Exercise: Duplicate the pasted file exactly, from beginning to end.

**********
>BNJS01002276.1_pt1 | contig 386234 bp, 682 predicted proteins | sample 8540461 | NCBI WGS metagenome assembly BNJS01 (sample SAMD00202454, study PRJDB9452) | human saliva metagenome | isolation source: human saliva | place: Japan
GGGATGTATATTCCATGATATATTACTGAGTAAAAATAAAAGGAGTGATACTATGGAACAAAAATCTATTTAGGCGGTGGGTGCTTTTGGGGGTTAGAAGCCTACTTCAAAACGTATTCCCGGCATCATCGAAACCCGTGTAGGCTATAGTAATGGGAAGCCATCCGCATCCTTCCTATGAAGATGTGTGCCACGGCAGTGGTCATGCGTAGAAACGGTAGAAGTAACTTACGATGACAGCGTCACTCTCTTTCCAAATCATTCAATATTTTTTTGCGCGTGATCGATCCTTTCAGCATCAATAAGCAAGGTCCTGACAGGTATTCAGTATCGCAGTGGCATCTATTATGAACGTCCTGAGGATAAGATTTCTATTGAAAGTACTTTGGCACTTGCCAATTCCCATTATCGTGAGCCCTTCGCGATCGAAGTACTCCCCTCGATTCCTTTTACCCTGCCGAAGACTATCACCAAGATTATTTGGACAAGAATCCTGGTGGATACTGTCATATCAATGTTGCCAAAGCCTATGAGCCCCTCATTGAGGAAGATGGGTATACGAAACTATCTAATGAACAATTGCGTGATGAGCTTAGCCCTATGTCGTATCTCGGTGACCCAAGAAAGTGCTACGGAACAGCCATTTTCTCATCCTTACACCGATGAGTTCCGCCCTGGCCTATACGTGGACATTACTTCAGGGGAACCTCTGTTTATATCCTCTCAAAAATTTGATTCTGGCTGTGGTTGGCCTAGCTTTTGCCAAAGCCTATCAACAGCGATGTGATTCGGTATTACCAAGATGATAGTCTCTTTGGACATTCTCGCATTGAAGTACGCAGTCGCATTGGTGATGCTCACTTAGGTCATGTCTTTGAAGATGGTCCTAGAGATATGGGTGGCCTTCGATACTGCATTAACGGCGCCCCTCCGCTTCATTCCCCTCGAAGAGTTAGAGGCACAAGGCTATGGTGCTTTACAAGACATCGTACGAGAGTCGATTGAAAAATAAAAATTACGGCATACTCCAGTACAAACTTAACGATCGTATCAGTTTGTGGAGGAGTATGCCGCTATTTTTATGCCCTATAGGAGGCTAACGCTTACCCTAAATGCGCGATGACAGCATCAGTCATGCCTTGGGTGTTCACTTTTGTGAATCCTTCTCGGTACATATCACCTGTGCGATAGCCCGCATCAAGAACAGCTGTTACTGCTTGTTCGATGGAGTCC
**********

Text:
>BNJS01002276.1_pt1 | contig 386234 bp, 682 predicted proteins | sample 8540461 | NCBI WGS metagenome assembly BNJS01 (sample SAMD00202454, study PRJDB9452) | human saliva metagenome | isolation source: human saliva | place: Japan
GGGATGTATATTCCATGATATATTACTGAGTAAAAATAAAAGGAGTGATACTATGGAACAAAAATCTATTTAGGCGGTGGGTGCTTTTGGGGGTTAGAAGCCTACTTCAAAACGTATTCCCGGCATCATCGAAACCCGTGTAGGCTATAGTAATGGGAAGCCATCCGCATCCTTCCTATGAAGATGTGTGCCACGGCAGTGGTCATGCGTAGAAACGGTAGAAGTAACTTACGATGACAGCGTCACTCTCTTTCCAAATCATTCAATATTTTTTTGCGCGTGATCGATCCTTTCAGCATCAATAAGCAAGGTCCTGACAGGTATTCAGTATCGCAGTGGCATCTATTATGAACGTCCTGAGGATAAGATTTCTATTGAAAGTACTTTGGCACTTGCCAATTCCCATTATCGTGAGCCCTTCGCGATCGAAGTACTCCCCTCGATTCCTTTTACCCTGCCGAAGACTATCACCAAGATTATTTGGACAAGAATCCTGGTGGATACTGTCATATCAATGTTGCCAAAGCCTATGAGCCCCTCATTGAGGAAGATGGGTATACGAAACTATCTAATGAACAATTGCGTGATGAGCTTAGCCCTATGTCGTATCTCGGTGACCCAAGAAAGTGCTACGGAACAGCCATTTTCTCATCCTTACACCGATGAGTTCCGCCCTGGCCTATACGTGGACATTACTTCAGGGGAACCTCTGTTTATATCCTCTCAAAAATTTGATTCTGGCTGTGGTTGGCCTAGCTTTTGCCAAAGCCTATCAACAGCGATGTGATTCGGTATTACCAAGATGATAGTCTCTTTGGACATTCTCGCATTGAAGTACGCAGTCGCATTGGTGATGCTCACTTAGGTCATGTCTTTGAAGATGGTCCTAGAGATATGGGTGGCCTTCGATACTGCATTAACGGCGCCCCTCCGCTTCATTCCCCTCGAAGAGTTAGAGGCACAAGGCTATGGTGCTTTACAAGACATCGTACGAGAGTCGATTGAAAAATAAAAATTACGGCATACTCCAGTACAAACTTAACGATCGTATCAGTTTGTGGAGGAGTATGCCGCTATTTTTATGCCCTATAGGAGGCTAACGCTTACCCTAAATGCGCGATGACAGCATCAGTCATGCCTTGGGTGTTCACTTTTGTGAATCCTTCTCGGTACATATCACCTGTGCGATAGCCCGCATCAAGAACAGCTGTTACTGCTTGTTCGATGGAGTCC